Born in UK but brought to Australia as a “tiny tot” (heading for picture in Melbourne Argus when she arrived) her interest in History was fostered by her father who was an official War Historian. Her understanding of the neglect of the role of women was encouraged by her mother who, while a highly qualified nurse, never forgot that her father had considered university was “not suitable for a girl” even though she had won a scholarship.
Sandy Forbes (Media) is a retired journalist and journalism educator, with more than 40 years' experience in print, radio and TV - and in teaching and training journalists in Australia, Canada, England, southern Africa, Asia and the South Pacific. Among other things, she has been the national head of training at the ABC and has held senior editorial posts at The Canberra Times. At the ABC, she spearheaded an AusAID-funded project from 1994 to 1997 to train broadcasters, journalists and managers at the South African Broadcasting Corporation. Like many "new chums" (Sandy was originally Canadian), she has an insatiable curiosity about Australian history. She has had a long association with Manning Clark House, based at the Canberra home of the historian. On contracts to the public affairs unit of the National Museum of Australia she promoted its activities, and she has been on its Friends committee for many years. She is a committee member of the Friends of the Albert Hall, Canberra's historic assembly hall. A hard-headed manager, Sandy maintains a soft-hearted interest in refugees (through Canberra Refugee Support and Oxfam Australia), international development (mainly through Australian Business Volunteers) and the Australian wine industry (as a director of the newly created Forbes Wine Company).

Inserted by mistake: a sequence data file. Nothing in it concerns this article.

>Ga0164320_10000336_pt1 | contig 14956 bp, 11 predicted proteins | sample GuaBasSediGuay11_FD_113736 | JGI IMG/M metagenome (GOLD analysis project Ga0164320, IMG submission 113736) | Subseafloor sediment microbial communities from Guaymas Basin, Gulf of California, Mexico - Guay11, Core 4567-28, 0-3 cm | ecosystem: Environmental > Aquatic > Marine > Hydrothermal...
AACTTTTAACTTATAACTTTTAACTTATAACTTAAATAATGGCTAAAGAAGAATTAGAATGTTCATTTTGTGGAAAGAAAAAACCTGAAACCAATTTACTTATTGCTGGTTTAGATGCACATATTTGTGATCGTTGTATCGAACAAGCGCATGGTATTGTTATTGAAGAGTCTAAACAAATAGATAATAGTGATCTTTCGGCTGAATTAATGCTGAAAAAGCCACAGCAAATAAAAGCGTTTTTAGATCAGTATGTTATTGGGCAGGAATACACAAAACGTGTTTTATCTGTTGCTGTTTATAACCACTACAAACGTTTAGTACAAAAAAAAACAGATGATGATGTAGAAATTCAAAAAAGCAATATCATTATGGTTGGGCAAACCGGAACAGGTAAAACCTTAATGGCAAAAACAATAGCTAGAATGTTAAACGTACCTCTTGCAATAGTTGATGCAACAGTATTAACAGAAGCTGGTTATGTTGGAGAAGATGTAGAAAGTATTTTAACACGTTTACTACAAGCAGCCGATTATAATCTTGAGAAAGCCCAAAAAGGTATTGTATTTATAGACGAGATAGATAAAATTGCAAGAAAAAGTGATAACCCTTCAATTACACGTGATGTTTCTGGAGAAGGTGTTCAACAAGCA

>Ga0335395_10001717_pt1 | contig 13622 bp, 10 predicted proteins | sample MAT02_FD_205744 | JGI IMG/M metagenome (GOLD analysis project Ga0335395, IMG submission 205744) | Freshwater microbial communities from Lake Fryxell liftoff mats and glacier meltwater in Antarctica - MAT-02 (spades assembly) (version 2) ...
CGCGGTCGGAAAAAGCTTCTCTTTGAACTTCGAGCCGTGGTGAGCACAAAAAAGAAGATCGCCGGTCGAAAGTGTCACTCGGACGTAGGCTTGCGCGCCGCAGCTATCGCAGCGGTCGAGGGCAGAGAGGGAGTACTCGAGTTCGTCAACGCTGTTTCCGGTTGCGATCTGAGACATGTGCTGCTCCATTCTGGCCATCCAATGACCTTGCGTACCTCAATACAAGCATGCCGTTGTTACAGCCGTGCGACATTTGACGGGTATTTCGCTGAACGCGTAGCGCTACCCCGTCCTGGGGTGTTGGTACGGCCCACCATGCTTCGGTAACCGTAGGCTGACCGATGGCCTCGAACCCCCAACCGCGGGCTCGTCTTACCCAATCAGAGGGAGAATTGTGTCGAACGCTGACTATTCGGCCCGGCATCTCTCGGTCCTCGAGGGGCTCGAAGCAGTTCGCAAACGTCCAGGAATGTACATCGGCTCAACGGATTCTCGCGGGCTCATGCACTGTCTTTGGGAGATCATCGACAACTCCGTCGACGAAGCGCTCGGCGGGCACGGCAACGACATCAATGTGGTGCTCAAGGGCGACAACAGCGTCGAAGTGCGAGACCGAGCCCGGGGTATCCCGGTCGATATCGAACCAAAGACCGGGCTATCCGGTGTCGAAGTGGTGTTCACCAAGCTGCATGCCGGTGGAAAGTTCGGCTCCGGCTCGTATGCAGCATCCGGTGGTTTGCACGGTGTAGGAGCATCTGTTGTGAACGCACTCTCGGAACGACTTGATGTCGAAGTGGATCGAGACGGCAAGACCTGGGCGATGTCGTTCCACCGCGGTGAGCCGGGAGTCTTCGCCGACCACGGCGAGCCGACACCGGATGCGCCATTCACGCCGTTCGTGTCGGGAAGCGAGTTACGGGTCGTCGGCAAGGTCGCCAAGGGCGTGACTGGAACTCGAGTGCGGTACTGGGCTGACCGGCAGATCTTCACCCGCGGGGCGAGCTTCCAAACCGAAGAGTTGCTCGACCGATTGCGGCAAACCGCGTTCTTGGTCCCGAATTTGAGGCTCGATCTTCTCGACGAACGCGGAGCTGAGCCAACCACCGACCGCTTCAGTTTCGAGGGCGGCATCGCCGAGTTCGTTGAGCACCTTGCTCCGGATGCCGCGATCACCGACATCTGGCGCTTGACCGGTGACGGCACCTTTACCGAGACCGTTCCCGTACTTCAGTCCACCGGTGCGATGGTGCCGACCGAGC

Dr Lenore Coltheart taught political history in Australian universities for 25 years and held research fellowships at the Australian National University and at Newnham College at Cambridge University, before moving to Canberra in 1997. From 1997 to 2003 Lenore worked with the National Archives of Australia on projects including the Documenting and Democracy and Australia's Prime Ministers websites. Lenore has a long-standing interest in the role of women at the League of Nations, which led to her interest in feminist internationalist Jessie Street. She published Jessie Street: A Revised Autobiography in 2004 and is currently working on a biography of Jessie Street.
Dr Tikka Wilson is a managing editor specialising in website editing. She has worked at the United Nations in Geneva, the ANU, the National Archives of Australia and is currently the Multimedia & Web manager at the National Museum of Australia. She has worked on teams developing public history websites since the late 1990s including Documenting a Democracy, Uncommon Lives, Australia's Prime Ministers, Cook's Pacific Encounters and, most recently, Collaborating for Indigenous Rights. In the mid-1990s she worked with Link-Up (NSW) Aboriginal Corporation on their submission to the National Inquiry on the Separation of Aboriginal and Torres Strait Islander Children from the Their Families and, located in Women's Studies at ANU, wrote her PhD thesis on the subject of Aboriginal Stolen Generation autobiography.